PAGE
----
This was the weekend that was supposed to belong to my Gran Fondo race. Since it got cancelled because of so much road construction I had to take matters into my own hands. No race, but by golly, I was determined to ride 100 km /60 miles on Saturday. I did and then some! I ventured out to find a new trail, Minnetonka Regional Trail. It is 15 miles /24 km of aggregate trail that starts near my favorite “biker bar”, Hopkins Depot, a cafe that sits at the confluence of several different bike trails. To get to the trail head I had to ride through a couple blocks of “downtown” Hopkins, a suburb with one of those quaint small town-like shopping districts. The trail was well marked and good thing or I would have missed it as it was crammed in between the driveway to a business parking lot and someone’s backyard.
The trail was marvelous. It took me right out to Lake Minnetonka and along the shore with
views of the lake and a number of boat marinas. Lots of people were out boating on such a gorgeous day too. Near the very end of the trail is a turn off to Carver Park Reserve, with 9 miles/ 14.5 km of paved bike trail. The Reserve also offers camping, boating, hiking, a nature education center, and hosts rolling wooded terrain, meadows, lakes and marshes. It is also a waterbird sanctuary. Supposedly you can see trumpeter swans there.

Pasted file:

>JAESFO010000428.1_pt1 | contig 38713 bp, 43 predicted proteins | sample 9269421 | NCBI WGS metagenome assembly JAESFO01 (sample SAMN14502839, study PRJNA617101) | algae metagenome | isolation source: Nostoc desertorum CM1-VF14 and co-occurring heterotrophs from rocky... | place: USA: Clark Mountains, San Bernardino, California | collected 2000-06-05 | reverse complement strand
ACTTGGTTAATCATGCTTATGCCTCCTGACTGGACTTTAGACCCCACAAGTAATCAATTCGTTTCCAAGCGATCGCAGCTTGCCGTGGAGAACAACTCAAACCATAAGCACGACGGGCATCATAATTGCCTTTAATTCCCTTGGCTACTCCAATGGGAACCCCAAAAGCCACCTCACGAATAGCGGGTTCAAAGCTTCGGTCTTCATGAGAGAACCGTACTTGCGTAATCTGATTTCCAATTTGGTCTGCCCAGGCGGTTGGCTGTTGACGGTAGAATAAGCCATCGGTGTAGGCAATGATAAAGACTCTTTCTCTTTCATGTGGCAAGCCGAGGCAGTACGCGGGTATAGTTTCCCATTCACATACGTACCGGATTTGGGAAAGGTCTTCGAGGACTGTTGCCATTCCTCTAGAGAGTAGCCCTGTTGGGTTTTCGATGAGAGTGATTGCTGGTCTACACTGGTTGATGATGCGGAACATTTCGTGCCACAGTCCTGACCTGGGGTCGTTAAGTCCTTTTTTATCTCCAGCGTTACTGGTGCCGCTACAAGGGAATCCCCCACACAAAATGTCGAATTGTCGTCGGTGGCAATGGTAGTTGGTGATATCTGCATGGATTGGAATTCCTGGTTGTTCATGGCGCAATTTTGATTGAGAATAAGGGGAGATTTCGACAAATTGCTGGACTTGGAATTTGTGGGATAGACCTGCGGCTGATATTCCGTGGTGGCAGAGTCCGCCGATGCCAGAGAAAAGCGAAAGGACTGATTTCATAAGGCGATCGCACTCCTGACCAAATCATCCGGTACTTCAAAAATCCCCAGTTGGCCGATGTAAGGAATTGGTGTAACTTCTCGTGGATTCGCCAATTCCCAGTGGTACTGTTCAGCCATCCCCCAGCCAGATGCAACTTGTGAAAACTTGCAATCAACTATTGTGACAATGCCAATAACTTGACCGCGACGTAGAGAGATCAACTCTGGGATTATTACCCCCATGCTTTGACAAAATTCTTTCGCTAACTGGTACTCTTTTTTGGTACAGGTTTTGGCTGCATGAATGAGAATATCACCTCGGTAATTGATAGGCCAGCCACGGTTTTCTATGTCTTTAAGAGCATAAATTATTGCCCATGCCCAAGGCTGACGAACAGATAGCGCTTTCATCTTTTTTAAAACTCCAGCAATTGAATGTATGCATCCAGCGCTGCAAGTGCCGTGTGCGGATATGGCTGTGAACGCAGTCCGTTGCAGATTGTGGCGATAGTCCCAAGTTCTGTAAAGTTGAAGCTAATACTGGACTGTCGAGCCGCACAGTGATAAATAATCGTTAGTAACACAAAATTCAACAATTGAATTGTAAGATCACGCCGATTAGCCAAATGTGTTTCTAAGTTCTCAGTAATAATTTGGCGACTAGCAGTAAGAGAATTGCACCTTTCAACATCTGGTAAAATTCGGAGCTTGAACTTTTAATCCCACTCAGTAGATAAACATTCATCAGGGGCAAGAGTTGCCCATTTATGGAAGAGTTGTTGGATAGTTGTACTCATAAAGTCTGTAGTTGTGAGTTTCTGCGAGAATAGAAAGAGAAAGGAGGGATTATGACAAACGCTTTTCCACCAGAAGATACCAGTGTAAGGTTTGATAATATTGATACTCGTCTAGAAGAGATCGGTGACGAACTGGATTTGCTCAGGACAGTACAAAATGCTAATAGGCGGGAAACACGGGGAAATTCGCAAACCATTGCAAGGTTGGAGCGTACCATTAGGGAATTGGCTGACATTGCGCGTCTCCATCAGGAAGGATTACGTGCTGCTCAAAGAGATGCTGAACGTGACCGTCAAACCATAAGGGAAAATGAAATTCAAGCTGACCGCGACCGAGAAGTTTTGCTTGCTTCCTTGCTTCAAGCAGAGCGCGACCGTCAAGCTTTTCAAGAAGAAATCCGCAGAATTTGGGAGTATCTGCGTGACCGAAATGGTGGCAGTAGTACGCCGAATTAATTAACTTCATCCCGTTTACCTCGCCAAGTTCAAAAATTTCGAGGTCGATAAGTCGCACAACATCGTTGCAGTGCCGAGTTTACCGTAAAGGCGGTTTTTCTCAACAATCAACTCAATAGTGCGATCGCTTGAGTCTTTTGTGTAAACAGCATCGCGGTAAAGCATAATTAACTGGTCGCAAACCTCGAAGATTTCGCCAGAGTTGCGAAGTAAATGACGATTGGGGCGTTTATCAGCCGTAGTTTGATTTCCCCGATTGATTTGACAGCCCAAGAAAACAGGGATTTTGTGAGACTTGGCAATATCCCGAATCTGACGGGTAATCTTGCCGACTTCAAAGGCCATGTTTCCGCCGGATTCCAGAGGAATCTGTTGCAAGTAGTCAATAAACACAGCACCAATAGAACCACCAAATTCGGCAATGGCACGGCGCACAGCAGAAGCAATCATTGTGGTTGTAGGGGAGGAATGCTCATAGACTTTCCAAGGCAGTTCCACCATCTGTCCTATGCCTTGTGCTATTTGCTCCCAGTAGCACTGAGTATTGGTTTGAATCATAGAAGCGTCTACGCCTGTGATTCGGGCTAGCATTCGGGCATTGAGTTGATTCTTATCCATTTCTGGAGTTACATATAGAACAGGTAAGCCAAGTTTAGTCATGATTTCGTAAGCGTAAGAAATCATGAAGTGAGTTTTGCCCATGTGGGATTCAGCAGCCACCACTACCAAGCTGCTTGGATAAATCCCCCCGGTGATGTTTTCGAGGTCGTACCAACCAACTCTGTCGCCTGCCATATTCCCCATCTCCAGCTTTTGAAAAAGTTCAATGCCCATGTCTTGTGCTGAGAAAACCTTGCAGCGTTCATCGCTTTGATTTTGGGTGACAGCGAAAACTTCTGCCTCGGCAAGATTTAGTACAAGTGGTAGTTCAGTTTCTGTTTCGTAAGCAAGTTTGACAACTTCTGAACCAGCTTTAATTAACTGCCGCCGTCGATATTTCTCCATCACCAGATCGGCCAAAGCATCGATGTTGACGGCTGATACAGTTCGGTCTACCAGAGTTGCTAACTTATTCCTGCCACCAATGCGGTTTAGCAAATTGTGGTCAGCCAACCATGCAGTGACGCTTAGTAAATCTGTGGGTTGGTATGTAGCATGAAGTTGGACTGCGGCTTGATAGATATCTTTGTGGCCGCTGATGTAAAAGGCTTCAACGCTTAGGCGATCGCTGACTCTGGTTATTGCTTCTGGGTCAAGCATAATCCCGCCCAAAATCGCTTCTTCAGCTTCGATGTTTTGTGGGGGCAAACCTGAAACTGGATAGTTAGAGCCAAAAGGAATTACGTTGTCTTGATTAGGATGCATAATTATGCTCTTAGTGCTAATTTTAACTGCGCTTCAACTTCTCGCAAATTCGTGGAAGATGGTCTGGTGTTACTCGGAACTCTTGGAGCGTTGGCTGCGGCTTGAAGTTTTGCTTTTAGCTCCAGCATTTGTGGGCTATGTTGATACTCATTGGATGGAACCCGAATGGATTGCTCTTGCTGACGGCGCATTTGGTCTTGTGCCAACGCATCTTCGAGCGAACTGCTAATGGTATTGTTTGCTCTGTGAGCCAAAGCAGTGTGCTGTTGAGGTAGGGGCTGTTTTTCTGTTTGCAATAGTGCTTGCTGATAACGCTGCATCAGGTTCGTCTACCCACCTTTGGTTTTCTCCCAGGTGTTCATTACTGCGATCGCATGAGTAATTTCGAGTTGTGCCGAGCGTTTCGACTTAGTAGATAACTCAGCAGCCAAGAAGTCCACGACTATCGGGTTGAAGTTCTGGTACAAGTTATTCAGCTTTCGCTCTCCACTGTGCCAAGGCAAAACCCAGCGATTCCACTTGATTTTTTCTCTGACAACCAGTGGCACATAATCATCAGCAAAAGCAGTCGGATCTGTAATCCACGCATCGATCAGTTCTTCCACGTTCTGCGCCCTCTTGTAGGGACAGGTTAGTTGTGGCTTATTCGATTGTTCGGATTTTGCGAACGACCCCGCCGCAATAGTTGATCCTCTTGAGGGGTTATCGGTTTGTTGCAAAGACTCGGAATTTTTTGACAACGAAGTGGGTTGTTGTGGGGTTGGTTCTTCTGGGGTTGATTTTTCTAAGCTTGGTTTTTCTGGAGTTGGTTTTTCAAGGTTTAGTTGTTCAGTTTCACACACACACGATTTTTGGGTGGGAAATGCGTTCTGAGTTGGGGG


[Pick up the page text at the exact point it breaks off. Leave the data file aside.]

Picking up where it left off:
I rode into the park around 9:30 in the morning and was one of very few people there. I suddenly felt like I was a long way from anywhere and it felt so good. I didn’t see any swans but saw lots of goldfinches, a flock of grackles, geese and ducks, and a whole bunch of northern flickers. There was also lots of little piles of poo on the trail and at first I was disgusted that people weren’t picking up after their dogs when it dawned on me that it was deer, not dogs.
There are lots of turnouts throughout the park with lookouts and benches. If the weather is nice next weekend I plan on going back and taking a lunch with me to enjoy. And hopefully the trees will have begun changing color by then too.
It was a great ride even with the wind picking up and my last 10 miles/ 16 km riding directly into it. When I got home tired and sweaty I checked to see how far I had ridden and was surprised: a little over 69 miles/ 111 km! I gave Astrid a happy pat on the saddle for a ride well done.
Something that made me laugh. At the beginning of my ride the sun was just up and my shadow was to my right and just behind me enough that it kept making me think someone was riding on my tail. I’d catch sight of the shadow and expect someone to pass me but the person would keep riding on my ass so I would pedal faster and they kept following me! For the first 45 minutes of my ride I kept thinking my shadow was another person even after I realized it was my shadow. As I approached the trail turn off for the Hopkins Depot, there my shadow was again! And I laughed at myself for being startled and thinking someone was riding on my tail, but I raced my shadow anyway because I was happy and feeling good. It turned out that time there was someone riding on my tail and when I turned off the trail and my “shadow” kept going it scared the bejeezus out of me! Those shadows sure can be tricksy!